16 . Princelet Street
Princelet Street has got to be the quaintest street in East London. It boasts a strong character, resulting from the old shop fronts and houses that were built in the 18th and 19th centuries. What I love about this street is the shop fronts seem to look like they did hundreds of years ago, complete with cracked facades and old sign writings that date way back. It’s like this street has been frozen in time.
17 . The smallest police station in the country
The space that’s currently a cleaners’ broom cupboard actually functioned as a police station in the past! Located in Trafalgar square, this little masterpiece used to accommodate 2 criminals at a time, although its main purpose was to be used for a single policeman to spy on people – kind of like an old-school CCTV system.
18 . Kyoto Gardens
Located in Holland Park is the very peaceful Kyoto Gardens. This park is beautiful in general, but the Kyoto Gardens are definitely a highlight making it a unique London sight that’s absolutely free to visit! Bring a picnic down with you and enjoy the quietness right in central London – believe it or not, it’s possible!
19 . John Snow’s Water Pump
On the intersections of Broad Street and Lexington Street is one of London’s historical killers – a water pump. This water pump used to be one of the main sources of water for thousands of people until a cholera outbreak occurred and killed over 600 people. John Snow was the hero who discovered that the outbreak came from leaking sewage because of the influx of people in the Soho area.
20 . Goodwin’s Court
Another little alleyway that has been frozen in time is Goodwin’s Court. It still uses flickering gas lamps to this day! It dates back from 1690 and, for me, it’s one of London’s hidden treasures that is missed by thousands of tourists walking right past it!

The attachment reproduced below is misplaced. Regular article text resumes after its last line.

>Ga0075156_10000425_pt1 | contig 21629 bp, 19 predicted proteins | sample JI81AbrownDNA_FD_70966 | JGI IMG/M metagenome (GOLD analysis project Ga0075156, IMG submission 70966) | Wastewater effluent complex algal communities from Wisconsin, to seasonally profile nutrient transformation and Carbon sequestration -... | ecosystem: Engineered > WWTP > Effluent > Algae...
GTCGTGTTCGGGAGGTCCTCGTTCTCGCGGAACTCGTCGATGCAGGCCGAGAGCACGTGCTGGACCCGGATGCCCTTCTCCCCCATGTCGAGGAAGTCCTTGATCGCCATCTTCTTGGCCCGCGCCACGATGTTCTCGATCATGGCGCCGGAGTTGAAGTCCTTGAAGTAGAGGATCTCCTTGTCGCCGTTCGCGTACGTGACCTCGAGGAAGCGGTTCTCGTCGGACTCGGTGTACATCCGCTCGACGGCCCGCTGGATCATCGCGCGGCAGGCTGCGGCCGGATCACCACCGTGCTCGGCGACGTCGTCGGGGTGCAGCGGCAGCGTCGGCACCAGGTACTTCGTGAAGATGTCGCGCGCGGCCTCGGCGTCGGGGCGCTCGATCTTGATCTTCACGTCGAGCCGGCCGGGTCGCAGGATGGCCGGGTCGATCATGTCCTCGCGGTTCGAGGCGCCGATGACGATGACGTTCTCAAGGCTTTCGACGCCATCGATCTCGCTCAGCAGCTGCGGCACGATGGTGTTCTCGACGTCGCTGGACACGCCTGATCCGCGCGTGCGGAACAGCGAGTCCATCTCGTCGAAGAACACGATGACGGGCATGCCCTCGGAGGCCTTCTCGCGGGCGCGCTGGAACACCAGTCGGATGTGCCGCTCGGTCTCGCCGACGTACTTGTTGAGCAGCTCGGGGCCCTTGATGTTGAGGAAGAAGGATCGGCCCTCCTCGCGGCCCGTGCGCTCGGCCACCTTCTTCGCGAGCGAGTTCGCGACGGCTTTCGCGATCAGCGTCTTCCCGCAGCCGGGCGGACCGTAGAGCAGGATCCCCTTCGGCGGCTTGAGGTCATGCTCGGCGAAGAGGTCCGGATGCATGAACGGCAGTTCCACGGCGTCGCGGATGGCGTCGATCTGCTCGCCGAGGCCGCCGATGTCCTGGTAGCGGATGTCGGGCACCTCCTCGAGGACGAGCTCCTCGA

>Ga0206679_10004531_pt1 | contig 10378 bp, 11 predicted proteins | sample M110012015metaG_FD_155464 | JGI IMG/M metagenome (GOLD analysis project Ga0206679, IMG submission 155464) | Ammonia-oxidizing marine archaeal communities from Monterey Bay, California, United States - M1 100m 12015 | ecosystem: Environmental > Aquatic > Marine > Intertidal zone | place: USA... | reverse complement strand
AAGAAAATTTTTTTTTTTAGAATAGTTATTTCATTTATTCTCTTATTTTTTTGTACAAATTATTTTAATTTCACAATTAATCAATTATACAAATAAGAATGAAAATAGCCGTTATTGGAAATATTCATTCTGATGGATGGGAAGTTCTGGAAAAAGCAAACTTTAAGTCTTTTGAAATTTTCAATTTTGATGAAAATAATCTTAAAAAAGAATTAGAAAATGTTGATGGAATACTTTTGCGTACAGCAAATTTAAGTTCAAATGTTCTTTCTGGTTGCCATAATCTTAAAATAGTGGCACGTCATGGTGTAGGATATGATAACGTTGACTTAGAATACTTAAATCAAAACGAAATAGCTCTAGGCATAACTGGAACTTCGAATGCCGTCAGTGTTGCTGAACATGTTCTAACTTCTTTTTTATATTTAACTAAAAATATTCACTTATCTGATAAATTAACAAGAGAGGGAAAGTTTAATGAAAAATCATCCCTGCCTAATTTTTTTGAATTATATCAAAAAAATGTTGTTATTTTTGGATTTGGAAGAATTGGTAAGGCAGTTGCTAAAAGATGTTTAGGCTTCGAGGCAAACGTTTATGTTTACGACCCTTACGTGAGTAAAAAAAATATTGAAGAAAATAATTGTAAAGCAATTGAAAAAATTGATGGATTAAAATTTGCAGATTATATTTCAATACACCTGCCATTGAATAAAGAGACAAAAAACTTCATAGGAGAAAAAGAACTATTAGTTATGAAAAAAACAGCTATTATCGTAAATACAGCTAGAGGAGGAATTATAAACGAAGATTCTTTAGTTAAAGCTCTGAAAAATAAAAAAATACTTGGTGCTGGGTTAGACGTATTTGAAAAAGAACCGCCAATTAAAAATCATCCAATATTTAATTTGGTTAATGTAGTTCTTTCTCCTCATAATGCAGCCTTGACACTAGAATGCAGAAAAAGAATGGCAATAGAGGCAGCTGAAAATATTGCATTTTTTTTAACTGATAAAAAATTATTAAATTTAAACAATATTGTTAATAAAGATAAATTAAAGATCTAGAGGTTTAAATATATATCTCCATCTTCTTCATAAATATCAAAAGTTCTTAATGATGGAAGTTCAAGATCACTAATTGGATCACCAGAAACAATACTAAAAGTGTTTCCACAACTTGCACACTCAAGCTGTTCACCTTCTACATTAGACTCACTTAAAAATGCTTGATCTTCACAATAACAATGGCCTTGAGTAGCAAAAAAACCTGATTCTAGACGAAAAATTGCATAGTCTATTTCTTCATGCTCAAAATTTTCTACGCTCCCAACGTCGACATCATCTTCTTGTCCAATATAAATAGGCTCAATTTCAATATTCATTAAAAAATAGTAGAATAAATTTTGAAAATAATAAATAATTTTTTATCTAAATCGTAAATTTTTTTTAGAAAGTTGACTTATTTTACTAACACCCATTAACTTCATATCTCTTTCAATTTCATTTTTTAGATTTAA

21 . The first public drinking fountain
Well, I don’t think this needs any explanation! After the whole incident with the John Snow pump, London decided they wanted to provide the residents with fresh, clean and free drinking water. The fountain was built in 1859 and can be found on Holborn Viaduct.
22 . Portobello Road Market
Another one of London’s great markets and also one of my top 3 favourite is the Portobello Road Market. It’s located in the beautiful Notting Hill and stretches for about 2 miles. The market first started in the 1800’s and is most famously known for its antiques. It’s the busiest on a Saturday, but also open from Monday until Friday as well.
23 . The oldest street sign in London (Tavistock St)
Just because we’re on a roll with old things here, the oldest street sign dating back to 1636 was found on Tavistock Street, which was formerly known as Yorke Street. It is really hard to spot, but the easiest way to see it is if you stand across from Café Murano and look right at the top. There you will spot a white plaque. Chances are that you will not be able to see the carved date or name of the street unless you have amazing eyesight!